yes I must admit I am tying you to some well known New Right figures because by that’s the well-understood meaning of the term ‘Neoliberalism’ which you are defending.

    but you don’t want to defend it in practice so you defend it in theory, saying it’s not “real” Neoliberalism, sounding just like an old Trot.

    Of course it’s not real Neoliberalism – nothing is. but maybe if we cough up a trillion to fix up this little hiccup we might be lucky enough to have Neoliberalism live to fight another day, and then maybe one day if the left doesn’t get in the way all the distortions with wither away and we’ll see the real thing.

    go on complaining about people associating you to the New Right while you associate the opponents of the New Right with North Korea, the eastern bloc, and the abolition of private property. and of course the dreaded Naomi Klein, who you mention every second post.

  19. Bingo Bango Boingo
    September 24th, 2008 at 22:28 | #19

    Hey, I’m happy to defend it in practice. 90% of the broader neoliberal programme is encapsulated by the historical economic development of the West over two centuries. This is why I had to point out to you that neoliberalism and social democracy are only marginally different in modern implementation. As we know from the other thread, broadly speaking, neoliberalism seeks the following in a modern context:

    (1) fiscal policy discipline – this is important to ensure that wasteful public spending does not . Disciplined fiscal policy does not preclude borrowing for productive investment. In fact, there is a strong argument that failing to borrow for things like physical infrastructure and structures that improve the stock of human capital. In the long term fiscal policy discipline is highly correlated with economic growth, and therefore less poverty;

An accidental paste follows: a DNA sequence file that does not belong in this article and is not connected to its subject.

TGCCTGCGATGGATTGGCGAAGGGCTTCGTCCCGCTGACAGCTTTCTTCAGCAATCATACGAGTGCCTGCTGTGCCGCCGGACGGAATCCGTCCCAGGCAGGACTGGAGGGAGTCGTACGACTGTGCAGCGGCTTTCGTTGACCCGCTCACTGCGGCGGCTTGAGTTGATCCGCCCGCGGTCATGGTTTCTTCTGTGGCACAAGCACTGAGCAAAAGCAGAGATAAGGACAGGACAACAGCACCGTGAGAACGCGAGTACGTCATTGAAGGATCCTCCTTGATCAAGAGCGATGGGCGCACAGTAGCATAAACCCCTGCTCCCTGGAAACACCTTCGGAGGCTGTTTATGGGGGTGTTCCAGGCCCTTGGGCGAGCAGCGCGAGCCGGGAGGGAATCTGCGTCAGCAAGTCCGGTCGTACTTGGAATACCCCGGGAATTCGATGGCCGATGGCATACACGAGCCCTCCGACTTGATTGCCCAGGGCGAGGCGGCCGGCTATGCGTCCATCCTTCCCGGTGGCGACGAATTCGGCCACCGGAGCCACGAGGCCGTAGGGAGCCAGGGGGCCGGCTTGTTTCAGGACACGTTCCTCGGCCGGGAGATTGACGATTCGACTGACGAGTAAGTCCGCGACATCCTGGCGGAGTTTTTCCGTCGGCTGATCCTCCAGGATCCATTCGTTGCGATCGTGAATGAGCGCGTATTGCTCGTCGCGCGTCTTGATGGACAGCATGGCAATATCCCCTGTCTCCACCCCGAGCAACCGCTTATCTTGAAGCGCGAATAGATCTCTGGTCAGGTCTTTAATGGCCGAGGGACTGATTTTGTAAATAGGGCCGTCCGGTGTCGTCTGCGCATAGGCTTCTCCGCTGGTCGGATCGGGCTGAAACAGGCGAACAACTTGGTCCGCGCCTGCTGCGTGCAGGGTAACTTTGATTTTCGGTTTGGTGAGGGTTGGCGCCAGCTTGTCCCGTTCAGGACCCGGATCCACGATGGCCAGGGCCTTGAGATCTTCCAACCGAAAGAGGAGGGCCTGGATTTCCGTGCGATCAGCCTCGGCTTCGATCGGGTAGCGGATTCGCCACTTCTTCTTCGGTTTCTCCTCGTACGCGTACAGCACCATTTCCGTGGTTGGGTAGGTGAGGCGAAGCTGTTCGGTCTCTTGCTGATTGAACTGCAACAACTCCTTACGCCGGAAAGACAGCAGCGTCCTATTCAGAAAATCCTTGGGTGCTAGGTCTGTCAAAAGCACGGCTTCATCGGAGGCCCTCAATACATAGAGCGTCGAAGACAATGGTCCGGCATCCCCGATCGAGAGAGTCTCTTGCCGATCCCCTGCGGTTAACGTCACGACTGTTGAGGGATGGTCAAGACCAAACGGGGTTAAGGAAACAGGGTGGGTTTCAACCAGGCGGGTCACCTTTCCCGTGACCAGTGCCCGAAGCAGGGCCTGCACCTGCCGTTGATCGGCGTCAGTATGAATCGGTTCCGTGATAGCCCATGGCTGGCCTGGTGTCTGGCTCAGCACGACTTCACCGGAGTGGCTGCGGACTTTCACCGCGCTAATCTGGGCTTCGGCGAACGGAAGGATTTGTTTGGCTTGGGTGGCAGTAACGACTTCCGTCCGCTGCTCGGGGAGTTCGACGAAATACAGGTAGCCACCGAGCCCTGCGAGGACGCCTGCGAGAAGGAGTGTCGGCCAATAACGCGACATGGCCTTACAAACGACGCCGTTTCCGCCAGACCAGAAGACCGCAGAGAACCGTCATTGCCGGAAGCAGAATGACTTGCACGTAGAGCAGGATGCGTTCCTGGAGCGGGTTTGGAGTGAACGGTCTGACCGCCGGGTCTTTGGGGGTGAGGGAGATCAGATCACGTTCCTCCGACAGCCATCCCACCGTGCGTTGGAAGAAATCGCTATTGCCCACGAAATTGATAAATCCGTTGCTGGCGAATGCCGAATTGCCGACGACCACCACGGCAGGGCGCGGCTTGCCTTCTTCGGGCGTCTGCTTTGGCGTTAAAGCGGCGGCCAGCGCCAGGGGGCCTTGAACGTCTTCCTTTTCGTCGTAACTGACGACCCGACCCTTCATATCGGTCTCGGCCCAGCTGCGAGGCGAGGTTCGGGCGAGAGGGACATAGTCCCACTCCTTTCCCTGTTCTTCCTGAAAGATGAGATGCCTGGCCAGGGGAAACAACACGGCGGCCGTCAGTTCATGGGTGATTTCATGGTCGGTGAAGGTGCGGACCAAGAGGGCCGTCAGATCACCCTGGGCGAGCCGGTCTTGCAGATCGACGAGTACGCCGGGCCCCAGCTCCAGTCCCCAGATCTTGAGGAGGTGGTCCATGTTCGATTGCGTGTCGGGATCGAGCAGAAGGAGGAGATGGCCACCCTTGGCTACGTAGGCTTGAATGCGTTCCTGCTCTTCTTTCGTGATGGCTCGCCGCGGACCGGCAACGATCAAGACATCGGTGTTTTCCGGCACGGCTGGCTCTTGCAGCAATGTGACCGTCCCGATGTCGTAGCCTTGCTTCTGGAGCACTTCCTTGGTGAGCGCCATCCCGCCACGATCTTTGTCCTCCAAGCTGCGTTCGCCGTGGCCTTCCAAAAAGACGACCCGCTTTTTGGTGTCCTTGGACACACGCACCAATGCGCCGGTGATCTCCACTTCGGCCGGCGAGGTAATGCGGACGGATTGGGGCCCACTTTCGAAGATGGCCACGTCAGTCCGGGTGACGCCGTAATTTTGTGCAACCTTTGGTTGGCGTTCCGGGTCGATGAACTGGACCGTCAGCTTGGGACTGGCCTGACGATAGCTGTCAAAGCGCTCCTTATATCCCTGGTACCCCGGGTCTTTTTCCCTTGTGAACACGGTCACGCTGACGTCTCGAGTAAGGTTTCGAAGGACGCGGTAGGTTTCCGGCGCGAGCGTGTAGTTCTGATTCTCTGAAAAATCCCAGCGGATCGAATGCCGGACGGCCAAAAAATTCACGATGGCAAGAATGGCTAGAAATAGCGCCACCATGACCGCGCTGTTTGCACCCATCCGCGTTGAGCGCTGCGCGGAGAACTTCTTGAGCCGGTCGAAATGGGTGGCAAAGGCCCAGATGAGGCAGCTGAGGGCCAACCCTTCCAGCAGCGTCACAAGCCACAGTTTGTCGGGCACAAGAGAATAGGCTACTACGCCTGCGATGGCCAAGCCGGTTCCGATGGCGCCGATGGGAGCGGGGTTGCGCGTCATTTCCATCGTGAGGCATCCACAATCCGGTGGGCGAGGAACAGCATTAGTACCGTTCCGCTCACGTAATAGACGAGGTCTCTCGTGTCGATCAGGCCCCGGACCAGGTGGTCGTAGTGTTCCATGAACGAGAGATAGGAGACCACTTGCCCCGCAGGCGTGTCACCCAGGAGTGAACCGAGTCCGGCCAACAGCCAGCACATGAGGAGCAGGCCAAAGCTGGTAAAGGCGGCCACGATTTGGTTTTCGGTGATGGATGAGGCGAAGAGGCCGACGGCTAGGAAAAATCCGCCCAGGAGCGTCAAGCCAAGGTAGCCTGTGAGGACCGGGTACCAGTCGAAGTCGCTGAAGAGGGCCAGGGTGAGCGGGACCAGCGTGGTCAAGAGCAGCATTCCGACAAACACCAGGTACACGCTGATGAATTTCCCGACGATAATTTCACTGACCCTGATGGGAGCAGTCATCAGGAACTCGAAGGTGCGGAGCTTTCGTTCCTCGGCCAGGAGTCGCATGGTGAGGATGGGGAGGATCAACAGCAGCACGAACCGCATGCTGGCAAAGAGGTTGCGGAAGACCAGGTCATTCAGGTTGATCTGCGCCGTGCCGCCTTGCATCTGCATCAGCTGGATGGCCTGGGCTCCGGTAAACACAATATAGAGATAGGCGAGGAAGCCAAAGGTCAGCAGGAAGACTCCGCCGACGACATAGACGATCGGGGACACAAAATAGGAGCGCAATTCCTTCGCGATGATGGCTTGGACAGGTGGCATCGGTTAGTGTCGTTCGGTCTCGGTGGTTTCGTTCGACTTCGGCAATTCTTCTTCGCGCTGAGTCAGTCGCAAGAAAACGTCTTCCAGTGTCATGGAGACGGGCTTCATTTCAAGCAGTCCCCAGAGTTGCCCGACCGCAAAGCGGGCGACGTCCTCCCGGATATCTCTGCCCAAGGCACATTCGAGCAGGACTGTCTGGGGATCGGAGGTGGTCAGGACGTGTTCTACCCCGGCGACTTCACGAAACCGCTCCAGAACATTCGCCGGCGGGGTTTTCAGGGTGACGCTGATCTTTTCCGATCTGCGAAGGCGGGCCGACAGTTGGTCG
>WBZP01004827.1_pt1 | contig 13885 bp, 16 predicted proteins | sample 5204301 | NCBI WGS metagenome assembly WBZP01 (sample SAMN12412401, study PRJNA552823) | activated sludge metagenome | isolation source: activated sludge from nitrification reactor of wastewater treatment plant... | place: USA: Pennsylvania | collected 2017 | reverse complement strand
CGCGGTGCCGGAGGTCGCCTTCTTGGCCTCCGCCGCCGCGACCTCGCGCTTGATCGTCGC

(2) redirection of public spending from subsidies (“especially indiscriminate subsidies”) toward broad-based provision of key pro-growth, pro-poor services like primary education, primary health care and infrastructure investment – this ought to be self-explanatory: any moral state must invest for the future and must assist its most vulnerable. However, this assistance should be general and must resist the temptation to protect particular producers or sub-groups of consumers (ie. it must resist the corruption of special interests). Assistance by way of well-designed markets is usually better, since it discourages waste and encourages innovation (see, for example, state-funded but market-based health systems such as Singapore’s). Fully government-controlled assistance is very often effective, but also far from optimal.;

    (3) tax reform, broadening the tax base and adopting moderate marginal tax rates – the elimination of loopholes, special exemptions, etc. means lower business costs (which actually matter), easier-to-understand regimes, and generally higher rates of compliance. Note that business itself is usually for exemptions, since they are in a position to exploit them. This must be resisted. As for moderate marginal tax rates, the science shows clearly that very high tax rates discourage productive activity, and therefore impoverish society.